It is often a nuisance for residents living near railroad lines - and such a multi-faceted challenge for experts that there should be more than one word for "railroad noise". Sounds from steel wheels on rough or smoother rails, braking sounds at different frequencies, engine noise, aerodynamic noise... - all of it muffled or influenced by noise barriers, embankments, the nature of the ground beneath the tracks, and by the environment in which the sound waves propagate.
researchers led by Reto Pieren from the Laboratory for Acoustics / Noise Control know from practical and theoretical experience just how complex these acoustic consequences of rail traffic are. For years, they have been exploring the phenomenon with measurements, simulations, validations: Findings that led to the two-year EU project SILVARSTAR with many partners (see infobox). Now Pieren presented the results at the "forum acusticum" conference in Turin: an acoustic simulation of various types of railroad noise - audible and tangible with the help of virtual reality.
Many factors, even more variationsThe ultimate goal was a tool that even laypersons could use. For example, transport politicians who want to assess the impact of a future railroad line. How they experience such virtual drive-bys is exemplified by a ( For a single line, several scenarios can be compared, for example with train types ranging from cargo trains to a regional train to an ICE, with high or low noise barriers, specific wheel and damping types that also have an audible impact on railroad noise, and many other factors. And because the environment also plays a role, users can decide between "city" or "countryside" or even select a ground-level or elevated position, such as on a balcony.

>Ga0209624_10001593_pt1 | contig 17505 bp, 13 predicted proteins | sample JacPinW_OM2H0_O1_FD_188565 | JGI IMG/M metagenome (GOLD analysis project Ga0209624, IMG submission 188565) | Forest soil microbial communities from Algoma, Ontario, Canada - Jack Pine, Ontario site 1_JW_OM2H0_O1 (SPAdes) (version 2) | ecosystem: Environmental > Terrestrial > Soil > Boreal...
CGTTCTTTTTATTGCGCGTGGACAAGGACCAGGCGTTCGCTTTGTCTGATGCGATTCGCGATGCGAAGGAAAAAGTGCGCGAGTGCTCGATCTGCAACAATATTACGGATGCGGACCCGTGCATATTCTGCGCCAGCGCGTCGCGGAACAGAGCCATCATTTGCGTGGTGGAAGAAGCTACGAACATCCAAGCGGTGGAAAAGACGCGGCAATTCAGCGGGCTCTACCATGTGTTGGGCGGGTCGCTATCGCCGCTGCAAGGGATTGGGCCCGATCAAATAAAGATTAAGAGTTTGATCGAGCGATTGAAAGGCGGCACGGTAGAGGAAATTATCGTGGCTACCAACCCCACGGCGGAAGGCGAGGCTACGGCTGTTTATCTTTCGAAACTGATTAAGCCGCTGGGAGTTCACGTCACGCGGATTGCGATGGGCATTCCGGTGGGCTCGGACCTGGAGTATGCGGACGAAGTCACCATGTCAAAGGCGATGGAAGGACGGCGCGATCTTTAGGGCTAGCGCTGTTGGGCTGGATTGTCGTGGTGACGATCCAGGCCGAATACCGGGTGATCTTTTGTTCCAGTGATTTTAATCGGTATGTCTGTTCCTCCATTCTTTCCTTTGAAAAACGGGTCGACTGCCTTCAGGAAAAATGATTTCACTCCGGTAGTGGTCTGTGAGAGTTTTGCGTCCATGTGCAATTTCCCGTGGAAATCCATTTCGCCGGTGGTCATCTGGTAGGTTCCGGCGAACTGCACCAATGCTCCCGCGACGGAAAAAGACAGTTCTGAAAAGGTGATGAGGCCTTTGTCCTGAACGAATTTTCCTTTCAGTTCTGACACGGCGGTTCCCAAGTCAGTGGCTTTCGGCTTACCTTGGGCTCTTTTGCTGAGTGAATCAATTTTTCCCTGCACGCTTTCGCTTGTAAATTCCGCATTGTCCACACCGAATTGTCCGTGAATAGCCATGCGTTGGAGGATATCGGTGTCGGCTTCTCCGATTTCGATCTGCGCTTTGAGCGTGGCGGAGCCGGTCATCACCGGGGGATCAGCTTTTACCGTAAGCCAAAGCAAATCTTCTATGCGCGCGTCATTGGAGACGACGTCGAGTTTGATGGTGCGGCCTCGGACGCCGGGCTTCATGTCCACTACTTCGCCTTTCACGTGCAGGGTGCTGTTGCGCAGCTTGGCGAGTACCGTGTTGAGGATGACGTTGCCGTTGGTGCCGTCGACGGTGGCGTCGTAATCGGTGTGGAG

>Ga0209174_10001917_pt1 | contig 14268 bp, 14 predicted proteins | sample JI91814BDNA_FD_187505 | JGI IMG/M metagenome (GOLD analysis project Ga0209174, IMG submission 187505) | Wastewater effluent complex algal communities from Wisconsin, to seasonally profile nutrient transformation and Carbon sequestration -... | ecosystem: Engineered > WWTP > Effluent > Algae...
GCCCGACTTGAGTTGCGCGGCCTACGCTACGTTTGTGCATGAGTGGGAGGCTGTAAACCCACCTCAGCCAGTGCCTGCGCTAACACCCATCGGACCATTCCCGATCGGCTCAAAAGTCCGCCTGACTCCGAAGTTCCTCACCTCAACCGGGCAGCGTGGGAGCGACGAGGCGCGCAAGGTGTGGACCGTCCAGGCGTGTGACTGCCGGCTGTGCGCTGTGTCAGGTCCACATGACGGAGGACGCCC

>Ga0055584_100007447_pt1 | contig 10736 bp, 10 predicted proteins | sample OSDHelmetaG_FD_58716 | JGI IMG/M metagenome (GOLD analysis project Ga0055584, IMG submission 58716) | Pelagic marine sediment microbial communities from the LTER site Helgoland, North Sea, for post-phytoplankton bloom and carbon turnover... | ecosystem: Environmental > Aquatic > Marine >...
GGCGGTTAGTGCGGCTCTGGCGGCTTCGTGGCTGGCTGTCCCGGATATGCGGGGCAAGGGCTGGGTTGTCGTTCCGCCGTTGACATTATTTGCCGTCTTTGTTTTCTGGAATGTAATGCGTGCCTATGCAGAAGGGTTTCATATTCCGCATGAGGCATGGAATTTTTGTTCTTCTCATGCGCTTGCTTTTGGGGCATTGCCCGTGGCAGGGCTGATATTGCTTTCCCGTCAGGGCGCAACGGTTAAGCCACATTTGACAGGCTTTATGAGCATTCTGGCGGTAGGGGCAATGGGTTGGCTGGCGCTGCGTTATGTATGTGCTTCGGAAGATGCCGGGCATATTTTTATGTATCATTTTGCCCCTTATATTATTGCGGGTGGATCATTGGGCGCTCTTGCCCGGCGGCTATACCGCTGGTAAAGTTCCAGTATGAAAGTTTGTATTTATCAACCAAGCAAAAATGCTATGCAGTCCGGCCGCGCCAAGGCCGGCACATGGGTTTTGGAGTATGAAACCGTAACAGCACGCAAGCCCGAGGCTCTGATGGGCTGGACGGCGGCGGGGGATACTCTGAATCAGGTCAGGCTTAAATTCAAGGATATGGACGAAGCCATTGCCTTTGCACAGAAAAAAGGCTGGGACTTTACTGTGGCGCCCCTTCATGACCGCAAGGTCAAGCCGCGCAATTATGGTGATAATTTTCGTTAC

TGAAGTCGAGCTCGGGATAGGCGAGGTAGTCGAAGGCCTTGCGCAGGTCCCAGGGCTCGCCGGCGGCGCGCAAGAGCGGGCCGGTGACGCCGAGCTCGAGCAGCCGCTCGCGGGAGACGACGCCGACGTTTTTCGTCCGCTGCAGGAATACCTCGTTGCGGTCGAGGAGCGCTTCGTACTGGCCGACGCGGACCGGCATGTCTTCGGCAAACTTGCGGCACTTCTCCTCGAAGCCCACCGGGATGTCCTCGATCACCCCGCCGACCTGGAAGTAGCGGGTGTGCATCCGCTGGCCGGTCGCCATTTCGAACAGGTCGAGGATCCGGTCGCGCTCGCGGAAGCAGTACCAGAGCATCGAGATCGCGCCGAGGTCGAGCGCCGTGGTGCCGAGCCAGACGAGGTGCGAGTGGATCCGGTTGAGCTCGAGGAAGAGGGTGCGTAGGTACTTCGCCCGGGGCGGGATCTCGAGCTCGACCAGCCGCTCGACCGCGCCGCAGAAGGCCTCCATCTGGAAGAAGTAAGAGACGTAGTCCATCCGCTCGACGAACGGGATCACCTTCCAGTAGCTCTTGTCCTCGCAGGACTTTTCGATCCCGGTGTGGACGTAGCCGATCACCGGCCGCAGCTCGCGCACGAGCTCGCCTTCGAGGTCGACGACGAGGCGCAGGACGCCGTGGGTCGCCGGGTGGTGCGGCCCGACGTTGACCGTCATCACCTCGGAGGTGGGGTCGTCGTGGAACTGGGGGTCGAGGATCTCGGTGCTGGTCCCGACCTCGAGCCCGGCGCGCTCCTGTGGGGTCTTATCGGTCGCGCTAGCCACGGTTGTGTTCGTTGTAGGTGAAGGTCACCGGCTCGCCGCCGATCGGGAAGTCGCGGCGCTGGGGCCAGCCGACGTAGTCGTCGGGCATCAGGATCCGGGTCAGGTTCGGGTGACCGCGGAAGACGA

Comparison of noise scenarios in a video:
Positive reactions at the demonstrationsBut the effort is worth it, as the validation of the system showed. The graphs of the synthesized noise curves are very close to measured real-world values and are even partly congruent. Subjective impressions were provided by demonstrations at transport technology trade fairs such as last year’s InnoTrans in Berlin: Visitors attested to the simulation’s high credibility and showed great interest in using the virtual "rail noise game".
For those interested, the tools, including a license agreement for non-commercial purposes, can be downloaded from Empa’s SILVARSTAR website. "The first uses of the simulation are already starting," says Empa researcher Pieren, "we are very satisfied with the results and expect numerous applications in the future."